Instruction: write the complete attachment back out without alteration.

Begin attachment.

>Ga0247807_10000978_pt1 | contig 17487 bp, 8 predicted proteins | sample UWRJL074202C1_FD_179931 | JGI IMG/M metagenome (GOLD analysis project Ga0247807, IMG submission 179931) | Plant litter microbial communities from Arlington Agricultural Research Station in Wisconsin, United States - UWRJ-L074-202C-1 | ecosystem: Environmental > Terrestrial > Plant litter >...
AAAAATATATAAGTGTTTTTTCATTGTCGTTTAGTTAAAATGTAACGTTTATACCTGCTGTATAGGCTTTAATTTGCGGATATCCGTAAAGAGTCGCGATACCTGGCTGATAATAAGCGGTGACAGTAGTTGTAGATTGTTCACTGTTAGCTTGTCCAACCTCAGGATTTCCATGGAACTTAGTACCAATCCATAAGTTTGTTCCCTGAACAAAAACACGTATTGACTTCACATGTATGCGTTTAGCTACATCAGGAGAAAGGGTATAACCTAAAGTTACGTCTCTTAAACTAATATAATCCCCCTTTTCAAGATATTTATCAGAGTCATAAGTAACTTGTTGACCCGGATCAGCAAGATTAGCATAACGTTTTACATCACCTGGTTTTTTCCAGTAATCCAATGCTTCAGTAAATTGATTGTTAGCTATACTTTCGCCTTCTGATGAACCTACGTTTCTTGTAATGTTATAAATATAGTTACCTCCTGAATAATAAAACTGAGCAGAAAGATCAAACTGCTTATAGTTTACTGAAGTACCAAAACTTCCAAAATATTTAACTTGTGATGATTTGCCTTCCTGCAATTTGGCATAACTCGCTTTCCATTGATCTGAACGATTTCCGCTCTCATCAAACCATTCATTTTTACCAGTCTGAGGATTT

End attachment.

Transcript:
>Ga0247807_10000978_pt1 | contig 17487 bp, 8 predicted proteins | sample UWRJL074202C1_FD_179931 | JGI IMG/M metagenome (GOLD analysis project Ga0247807, IMG submission 179931) | Plant litter microbial communities from Arlington Agricultural Research Station in Wisconsin, United States - UWRJ-L074-202C-1 | ecosystem: Environmental > Terrestrial > Plant litter >...
AAAAATATATAAGTGTTTTTTCATTGTCGTTTAGTTAAAATGTAACGTTTATACCTGCTGTATAGGCTTTAATTTGCGGATATCCGTAAAGAGTCGCGATACCTGGCTGATAATAAGCGGTGACAGTAGTTGTAGATTGTTCACTGTTAGCTTGTCCAACCTCAGGATTTCCATGGAACTTAGTACCAATCCATAAGTTTGTTCCCTGAACAAAAACACGTATTGACTTCACATGTATGCGTTTAGCTACATCAGGAGAAAGGGTATAACCTAAAGTTACGTCTCTTAAACTAATATAATCCCCCTTTTCAAGATATTTATCAGAGTCATAAGTAACTTGTTGACCCGGATCAGCAAGATTAGCATAACGTTTTACATCACCTGGTTTTTTCCAGTAATCCAATGCTTCAGTAAATTGATTGTTAGCTATACTTTCGCCTTCTGATGAACCTACGTTTCTTGTAATGTTATAAATATAGTTACCTCCTGAATAATAAAACTGAGCAGAAAGATCAAACTGCTTATAGTTTACTGAAGTACCAAAACTTCCAAAATATTTAACTTGTGATGATTTGCCTTCCTGCAATTTGGCATAACTCGCTTTCCATTGATCTGAACGATTTCCGCTCTCATCAAACCATTCATTTTTACCAGTCTGAGGATTT